Since the 2007 LSU Tigers won a national championship with two losses, every team that has gone on to win college football’s largest prize has met its fair share of struggles along the way.
That 2007 team suffered losses on the road to Kentucky and at home against Arkansas, both in triple overtime. The next year, the Florida Gators‘ 31-30 loss to Ole Miss prompted The Speech from Tim Tebow that pushed the Gators on to their second national championship in three years.
Nick Saban and the Alabama Crimson Tide not only had to beat that Gators team the following year on the way to their national championship, it also had a to rely on Julio Jones breaking a screen pass for a big play and touchdown to beat LSU and two blocked field goals to beat Tennessee.
The trend continues further on, and further back than previously noted, and now has established itself as a borderline need, as if every team needs to find themselves in a tight game like that and come out on top to qualify as a true championship contender.
Not the case, says the Tide after getting just that type of win over LSU in Death Valley on Saturday, 21-17.
“I don’t think you ever need a game like that, but you know they come,” defensive lineman Damion Square said. “I’ve been playing college football for a while and every year we have one like that. You never know when it’s going to show up, but coach always says to practice your best so when your best is needed, you can bring it out. And our best was needed and we brought it out.”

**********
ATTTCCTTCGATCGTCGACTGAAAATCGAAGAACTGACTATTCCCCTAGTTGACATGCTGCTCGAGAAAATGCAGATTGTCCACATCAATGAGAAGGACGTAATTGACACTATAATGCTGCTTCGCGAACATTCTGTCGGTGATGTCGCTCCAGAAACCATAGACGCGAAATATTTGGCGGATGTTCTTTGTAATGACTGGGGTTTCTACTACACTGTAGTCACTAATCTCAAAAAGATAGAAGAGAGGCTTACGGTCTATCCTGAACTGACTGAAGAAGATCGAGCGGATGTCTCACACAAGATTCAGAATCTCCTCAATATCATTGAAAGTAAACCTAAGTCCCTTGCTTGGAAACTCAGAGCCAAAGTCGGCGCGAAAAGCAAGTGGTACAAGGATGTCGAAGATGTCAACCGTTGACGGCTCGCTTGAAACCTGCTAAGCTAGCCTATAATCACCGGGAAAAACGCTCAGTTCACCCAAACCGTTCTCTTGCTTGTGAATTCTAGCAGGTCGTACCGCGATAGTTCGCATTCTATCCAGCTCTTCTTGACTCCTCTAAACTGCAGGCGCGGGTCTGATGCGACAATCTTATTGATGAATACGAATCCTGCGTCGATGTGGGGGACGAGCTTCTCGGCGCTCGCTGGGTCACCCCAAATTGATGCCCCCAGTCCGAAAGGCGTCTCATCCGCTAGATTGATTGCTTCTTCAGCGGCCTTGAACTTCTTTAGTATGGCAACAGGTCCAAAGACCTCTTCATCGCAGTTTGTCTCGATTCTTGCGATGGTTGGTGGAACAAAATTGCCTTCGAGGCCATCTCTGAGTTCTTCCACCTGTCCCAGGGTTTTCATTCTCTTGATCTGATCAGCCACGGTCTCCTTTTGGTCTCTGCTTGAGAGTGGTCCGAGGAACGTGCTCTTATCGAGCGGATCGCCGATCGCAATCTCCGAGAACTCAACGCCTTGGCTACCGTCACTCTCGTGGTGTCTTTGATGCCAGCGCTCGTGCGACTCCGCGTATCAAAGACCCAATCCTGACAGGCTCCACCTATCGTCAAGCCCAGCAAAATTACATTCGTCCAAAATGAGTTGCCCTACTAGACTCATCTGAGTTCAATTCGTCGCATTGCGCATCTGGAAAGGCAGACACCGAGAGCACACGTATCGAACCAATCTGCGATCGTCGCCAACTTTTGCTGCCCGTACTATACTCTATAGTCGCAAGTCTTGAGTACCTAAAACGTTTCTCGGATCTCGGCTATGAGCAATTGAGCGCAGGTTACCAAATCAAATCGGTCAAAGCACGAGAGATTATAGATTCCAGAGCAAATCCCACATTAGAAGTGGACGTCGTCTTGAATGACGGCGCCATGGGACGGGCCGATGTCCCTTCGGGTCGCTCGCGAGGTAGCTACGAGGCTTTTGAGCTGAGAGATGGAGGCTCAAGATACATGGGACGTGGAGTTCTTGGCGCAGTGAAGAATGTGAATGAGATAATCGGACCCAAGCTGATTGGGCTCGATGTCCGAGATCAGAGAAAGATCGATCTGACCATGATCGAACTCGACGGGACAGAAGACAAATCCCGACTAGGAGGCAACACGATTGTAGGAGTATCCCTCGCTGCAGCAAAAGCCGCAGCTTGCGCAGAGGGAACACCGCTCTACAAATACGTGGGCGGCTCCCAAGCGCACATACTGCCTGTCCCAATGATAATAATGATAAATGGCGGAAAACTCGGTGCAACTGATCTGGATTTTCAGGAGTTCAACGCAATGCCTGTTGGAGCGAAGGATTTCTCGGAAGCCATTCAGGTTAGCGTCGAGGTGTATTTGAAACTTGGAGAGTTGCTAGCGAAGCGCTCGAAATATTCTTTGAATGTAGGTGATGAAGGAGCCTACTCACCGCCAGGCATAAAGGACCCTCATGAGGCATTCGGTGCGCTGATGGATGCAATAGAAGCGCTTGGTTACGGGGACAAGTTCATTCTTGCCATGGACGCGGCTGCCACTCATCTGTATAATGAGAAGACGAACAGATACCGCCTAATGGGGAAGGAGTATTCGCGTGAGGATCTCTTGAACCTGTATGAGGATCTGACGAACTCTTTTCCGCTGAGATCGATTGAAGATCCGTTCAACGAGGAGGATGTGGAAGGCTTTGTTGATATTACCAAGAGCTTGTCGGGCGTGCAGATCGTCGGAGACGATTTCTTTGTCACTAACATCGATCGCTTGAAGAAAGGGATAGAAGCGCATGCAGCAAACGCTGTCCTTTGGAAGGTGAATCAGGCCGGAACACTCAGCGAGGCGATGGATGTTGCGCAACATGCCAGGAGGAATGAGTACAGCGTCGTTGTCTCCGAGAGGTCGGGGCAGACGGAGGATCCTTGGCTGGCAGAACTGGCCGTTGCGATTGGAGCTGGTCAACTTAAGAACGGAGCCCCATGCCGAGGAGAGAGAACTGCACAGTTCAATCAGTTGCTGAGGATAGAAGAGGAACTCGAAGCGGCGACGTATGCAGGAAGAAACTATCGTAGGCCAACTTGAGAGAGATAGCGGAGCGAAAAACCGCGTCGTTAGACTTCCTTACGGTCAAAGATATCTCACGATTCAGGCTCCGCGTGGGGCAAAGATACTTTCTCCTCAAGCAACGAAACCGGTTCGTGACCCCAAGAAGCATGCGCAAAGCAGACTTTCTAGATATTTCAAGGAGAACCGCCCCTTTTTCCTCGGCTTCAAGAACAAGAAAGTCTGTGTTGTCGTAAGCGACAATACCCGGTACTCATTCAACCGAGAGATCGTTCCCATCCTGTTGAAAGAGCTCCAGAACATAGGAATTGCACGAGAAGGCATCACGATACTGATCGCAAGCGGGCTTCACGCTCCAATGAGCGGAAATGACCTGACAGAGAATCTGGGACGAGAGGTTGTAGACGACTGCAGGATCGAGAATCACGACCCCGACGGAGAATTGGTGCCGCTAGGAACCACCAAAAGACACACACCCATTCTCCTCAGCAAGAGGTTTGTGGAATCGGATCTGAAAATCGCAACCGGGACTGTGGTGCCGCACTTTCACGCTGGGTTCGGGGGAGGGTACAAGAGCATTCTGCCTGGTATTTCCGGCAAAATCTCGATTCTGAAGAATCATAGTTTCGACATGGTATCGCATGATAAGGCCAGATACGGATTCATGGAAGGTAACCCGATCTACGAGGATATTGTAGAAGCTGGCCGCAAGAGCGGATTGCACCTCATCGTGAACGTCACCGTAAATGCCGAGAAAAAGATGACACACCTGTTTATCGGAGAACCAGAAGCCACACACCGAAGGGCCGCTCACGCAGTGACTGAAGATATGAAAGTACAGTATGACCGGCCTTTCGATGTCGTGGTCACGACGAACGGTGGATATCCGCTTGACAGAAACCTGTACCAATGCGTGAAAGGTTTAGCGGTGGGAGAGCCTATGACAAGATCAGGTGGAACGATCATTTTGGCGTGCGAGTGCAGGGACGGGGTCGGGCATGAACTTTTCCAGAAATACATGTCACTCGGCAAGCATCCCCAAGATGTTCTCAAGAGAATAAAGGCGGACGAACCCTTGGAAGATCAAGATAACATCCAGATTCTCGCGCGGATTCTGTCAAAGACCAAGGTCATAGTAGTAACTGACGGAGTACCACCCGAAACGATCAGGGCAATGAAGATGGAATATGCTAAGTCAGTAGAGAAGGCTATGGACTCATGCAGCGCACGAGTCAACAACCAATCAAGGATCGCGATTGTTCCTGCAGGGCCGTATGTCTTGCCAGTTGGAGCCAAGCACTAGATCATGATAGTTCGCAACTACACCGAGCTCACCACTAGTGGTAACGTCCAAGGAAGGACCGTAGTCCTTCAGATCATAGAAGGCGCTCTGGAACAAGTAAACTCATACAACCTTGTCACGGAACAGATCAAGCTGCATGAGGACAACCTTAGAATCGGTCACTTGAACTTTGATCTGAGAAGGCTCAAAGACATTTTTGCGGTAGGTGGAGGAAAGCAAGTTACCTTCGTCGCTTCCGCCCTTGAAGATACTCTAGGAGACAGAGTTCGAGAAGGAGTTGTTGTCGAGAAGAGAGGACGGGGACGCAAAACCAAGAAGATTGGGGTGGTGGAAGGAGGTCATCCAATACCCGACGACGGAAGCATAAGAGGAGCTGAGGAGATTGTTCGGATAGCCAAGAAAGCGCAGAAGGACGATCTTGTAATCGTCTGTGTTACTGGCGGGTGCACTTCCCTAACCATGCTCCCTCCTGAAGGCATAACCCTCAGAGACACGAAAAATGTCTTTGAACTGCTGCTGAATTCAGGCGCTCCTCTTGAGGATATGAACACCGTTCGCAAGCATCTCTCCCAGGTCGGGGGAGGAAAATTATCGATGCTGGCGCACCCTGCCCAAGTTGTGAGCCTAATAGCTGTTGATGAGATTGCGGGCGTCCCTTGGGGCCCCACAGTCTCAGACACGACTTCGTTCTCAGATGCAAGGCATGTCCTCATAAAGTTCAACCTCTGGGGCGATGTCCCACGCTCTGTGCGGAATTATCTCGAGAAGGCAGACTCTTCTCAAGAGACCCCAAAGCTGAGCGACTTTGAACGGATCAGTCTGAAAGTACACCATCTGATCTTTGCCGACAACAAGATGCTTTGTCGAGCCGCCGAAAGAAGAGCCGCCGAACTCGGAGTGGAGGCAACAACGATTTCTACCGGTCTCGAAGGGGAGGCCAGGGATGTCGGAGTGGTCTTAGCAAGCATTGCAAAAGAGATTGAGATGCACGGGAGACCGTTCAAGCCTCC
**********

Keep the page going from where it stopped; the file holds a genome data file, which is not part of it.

Same things stay the same for all victories, whether they be as expected as the ones over Western Kentucky and Florida Atlantic or as thrilling as the LSU one was: your allotted time for celebration.
While the allowance stays the same, enforcing the policy may be more difficult for wins like that.
“That’s every player making a choice,” Saban said.
With the decision up the the players, there was some clear divide as to how the time was spent.
“I slept the whole day,” linebacker Adrian Hubbard said, noting he did not wake up until 2:30 p.m. “Recovery – that’s the main thing. Rest and recovery.”
The ol’ alma mater
They may not be the BCS busters of the 2012 season, but the Kent State Golden Flashes, where Saban played his collegiate football, are off to an 8-1 start, including wins over Towson, a team that competed well with LSU in Death Valley earlier in the season, and Army, with its tough-to-stop triple option attack.
Kent State’s only loss this season was to an SEC school, Kentucky.
“I always kind of look and see what the Kent State score was,” Saban said. “Kind of follow them week to week and it’s really good to see that they’re having a great year. It means something to me and it is my alma mater.
“A lot of people were very supportive and helpful to me when I was there – the coaches, the administrators that we had and the academic staff. I certainly appreciate that and I’m really proud of the fact that they are doing a great job and having a great year.”